In a country like Lebanon, marked by continuous unrest and violence, whenever you hear a loud sound, you run. This time it was different. There was nowhere to run to. Within 10 kilometers from the explosion, glass and metallic shards pierced everything in sight.

I live only one kilometer from where the blast happened. I witnessed scenes that no Hollywood production could ever recreate. I ran on a street that was full of blood. Adults and children walking like zombies, half-consciously screaming. The hardest part was not taking care of the dead bodies on the ground. Or seeing hospitals damaged, their medical staff trying to evacuate patients covered with blood to the streets. Or seeing a blown-up funeral home, their coffins dispersed outside, waiting to receive more dead bodies. The hardest part on that day was running for more than five hours, trying to save the wounded, and not knowing what had happened. Did a new war just start? An invasion? When would be the next explosion?

The aftermath

In the morning of 5 August, the air was heavy. Dust and death filled the atmosphere in Beirut. The cloud of the exploded ammonium nitrate covered the city with a pink layer as it landed on broken housed and cars. Yet, tens of thousands of Lebanese flocked from all its regions with shovels, brooms, and garbage bags to clean their capital and stand in solidarity with the victims.

The state, the silent culprit, did not lift a finger to help the volunteers in the relief and cleaning efforts. Instead, it chose to face angry survivors and protesters with teargas and bullets when they demonstrated on 8 August near the parliament. Not a single officer was held accountable for permanently injuring protesters. More than 35 lost an eye that day.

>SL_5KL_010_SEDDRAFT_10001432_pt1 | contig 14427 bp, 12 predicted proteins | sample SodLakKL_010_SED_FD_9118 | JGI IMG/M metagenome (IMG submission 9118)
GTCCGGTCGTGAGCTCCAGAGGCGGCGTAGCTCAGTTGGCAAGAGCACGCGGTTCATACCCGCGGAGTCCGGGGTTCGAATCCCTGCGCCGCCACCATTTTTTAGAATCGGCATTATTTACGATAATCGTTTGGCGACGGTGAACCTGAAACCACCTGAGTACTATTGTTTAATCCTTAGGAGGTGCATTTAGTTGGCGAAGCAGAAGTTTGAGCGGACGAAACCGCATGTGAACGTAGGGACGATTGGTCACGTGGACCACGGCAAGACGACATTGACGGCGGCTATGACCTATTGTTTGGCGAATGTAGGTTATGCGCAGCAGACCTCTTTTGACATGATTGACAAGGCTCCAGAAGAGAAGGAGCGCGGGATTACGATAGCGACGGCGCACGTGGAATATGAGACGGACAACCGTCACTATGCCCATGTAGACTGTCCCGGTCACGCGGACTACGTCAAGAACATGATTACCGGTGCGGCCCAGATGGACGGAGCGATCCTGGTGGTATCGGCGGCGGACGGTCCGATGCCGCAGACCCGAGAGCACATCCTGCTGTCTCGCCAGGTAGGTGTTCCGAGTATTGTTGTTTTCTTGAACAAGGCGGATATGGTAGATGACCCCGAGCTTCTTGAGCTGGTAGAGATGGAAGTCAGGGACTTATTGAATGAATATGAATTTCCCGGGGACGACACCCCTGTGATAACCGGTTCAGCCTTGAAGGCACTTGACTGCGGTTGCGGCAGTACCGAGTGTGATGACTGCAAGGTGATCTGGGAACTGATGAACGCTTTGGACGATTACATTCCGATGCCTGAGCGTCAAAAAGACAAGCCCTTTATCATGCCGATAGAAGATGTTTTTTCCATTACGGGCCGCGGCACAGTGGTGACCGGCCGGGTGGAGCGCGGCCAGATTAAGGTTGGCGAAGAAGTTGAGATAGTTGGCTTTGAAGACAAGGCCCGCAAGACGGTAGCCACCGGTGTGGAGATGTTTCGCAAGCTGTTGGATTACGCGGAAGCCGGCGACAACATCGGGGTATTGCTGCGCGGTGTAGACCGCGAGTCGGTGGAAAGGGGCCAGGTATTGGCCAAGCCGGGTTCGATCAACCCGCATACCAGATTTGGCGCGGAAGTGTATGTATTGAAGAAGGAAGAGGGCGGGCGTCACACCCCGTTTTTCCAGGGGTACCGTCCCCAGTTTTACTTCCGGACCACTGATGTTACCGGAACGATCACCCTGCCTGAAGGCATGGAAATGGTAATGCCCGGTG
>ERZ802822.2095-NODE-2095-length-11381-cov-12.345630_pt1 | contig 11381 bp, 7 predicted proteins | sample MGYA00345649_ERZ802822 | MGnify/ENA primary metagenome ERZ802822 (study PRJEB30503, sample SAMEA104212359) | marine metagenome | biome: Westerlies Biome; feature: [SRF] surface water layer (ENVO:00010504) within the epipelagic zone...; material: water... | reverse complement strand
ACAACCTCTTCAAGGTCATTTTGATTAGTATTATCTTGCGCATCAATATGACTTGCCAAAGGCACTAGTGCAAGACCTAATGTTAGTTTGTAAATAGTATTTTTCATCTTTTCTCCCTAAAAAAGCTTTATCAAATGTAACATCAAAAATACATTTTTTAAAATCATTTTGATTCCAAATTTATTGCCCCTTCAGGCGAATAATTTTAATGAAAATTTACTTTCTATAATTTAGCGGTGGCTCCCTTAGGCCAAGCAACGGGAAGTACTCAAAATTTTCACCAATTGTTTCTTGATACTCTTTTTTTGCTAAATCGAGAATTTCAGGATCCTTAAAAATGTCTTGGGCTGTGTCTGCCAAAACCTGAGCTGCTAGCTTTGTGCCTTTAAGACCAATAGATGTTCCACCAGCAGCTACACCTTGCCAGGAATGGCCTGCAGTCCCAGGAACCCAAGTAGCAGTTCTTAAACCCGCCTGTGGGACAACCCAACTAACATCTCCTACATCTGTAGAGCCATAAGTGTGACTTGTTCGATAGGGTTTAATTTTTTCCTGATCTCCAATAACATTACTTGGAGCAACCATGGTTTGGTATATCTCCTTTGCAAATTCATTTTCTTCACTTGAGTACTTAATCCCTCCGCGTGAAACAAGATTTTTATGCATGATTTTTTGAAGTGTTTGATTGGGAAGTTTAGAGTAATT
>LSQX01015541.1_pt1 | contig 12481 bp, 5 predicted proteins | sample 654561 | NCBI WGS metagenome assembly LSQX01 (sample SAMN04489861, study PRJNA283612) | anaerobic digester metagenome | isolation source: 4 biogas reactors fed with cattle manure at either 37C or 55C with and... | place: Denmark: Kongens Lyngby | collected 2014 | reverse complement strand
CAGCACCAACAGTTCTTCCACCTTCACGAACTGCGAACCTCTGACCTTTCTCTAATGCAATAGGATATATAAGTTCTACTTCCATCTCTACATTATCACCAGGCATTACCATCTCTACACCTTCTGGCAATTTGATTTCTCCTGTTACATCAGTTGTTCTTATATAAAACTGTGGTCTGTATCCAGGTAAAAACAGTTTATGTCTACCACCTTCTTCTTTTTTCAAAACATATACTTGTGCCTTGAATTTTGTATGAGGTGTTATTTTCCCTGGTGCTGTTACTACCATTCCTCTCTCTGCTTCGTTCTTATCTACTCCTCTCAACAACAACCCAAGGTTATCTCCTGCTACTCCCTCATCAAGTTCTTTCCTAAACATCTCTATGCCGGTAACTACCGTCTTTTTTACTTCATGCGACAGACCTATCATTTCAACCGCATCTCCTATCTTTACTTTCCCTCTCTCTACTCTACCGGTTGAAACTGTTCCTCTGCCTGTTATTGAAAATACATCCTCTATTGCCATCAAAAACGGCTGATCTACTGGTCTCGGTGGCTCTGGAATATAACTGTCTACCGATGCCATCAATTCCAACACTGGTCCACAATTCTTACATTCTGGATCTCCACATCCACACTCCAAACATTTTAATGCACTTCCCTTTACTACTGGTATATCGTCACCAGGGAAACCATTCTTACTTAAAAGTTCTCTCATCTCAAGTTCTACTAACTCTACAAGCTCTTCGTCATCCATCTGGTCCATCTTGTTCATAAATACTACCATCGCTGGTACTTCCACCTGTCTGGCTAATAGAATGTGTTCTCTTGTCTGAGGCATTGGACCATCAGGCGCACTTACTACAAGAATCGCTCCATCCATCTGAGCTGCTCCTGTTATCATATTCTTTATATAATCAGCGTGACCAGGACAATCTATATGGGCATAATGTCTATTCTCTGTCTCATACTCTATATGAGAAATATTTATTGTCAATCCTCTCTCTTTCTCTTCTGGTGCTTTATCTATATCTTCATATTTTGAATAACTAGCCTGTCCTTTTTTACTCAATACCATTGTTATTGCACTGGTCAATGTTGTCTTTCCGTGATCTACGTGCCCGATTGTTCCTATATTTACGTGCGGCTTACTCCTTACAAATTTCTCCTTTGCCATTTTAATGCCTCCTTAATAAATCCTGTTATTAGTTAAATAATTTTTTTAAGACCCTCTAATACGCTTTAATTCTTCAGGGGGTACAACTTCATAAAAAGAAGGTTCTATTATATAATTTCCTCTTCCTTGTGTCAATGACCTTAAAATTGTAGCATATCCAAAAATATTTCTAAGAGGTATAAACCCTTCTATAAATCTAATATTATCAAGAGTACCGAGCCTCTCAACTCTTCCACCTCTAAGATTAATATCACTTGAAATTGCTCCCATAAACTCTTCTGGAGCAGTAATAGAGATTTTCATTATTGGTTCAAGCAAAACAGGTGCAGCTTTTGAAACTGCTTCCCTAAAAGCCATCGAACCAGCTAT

The Lebanese people, especially the youth, have lost faith in accountability and justice in their country.

Today, more than one year later, the state has totally failed and the economy has collapsed completely. The reserves of the central bank have been exhausted after the ruling class smuggled their money out of the country. Parliament legalised the use of 200 million USD from the reserves – i.e. depositors’ money – to import fuel and other goods. The exchange rate with the US Dollar is hitting new records every day, currently reaching 23.000 LBP. Lebanon lacks essential medical supplies. The health sector is buckling. Electric power is provided only for three hours per day.

Last week, as tens of thousands commemorated 4August in Lebanon side by side with the families of the victims, the eyes of general public are fixed on the investigative judge Tarek Bitar to take unprecedented courageous decisions and call out the culprits. Officials have repeatedly admitted that they knew of the presence of ammonium nitrate in warehouse 12. Among these is President Michel Aoun himself who said in a televised interview in August 2020 that he was informed about it on July 20 – ‘too late’, according to him.

Aoun, a former General and supposedly knowledgeable of the dangers of such explosives, has spent the last ten months bargaining with Saad Hariri. Both are obstructing the formation of a new government that could give the Lebanese people hope. On 5 August, Judge Bitar requested lifting the immunity of several prominent former decision-makers with possible ties to the event. Parliament refused.

Meanwhile, alternative media platforms are conducting far-reaching investigative work around the trafficking and storing of the ammonium nitrate that led to the explosion. The Lebanese people, especially the youth, have lost faith in accountability and justice in their country. They have also lost faith in the international community. They are just dreaming of a visa and a one-way ticket to elsewhere.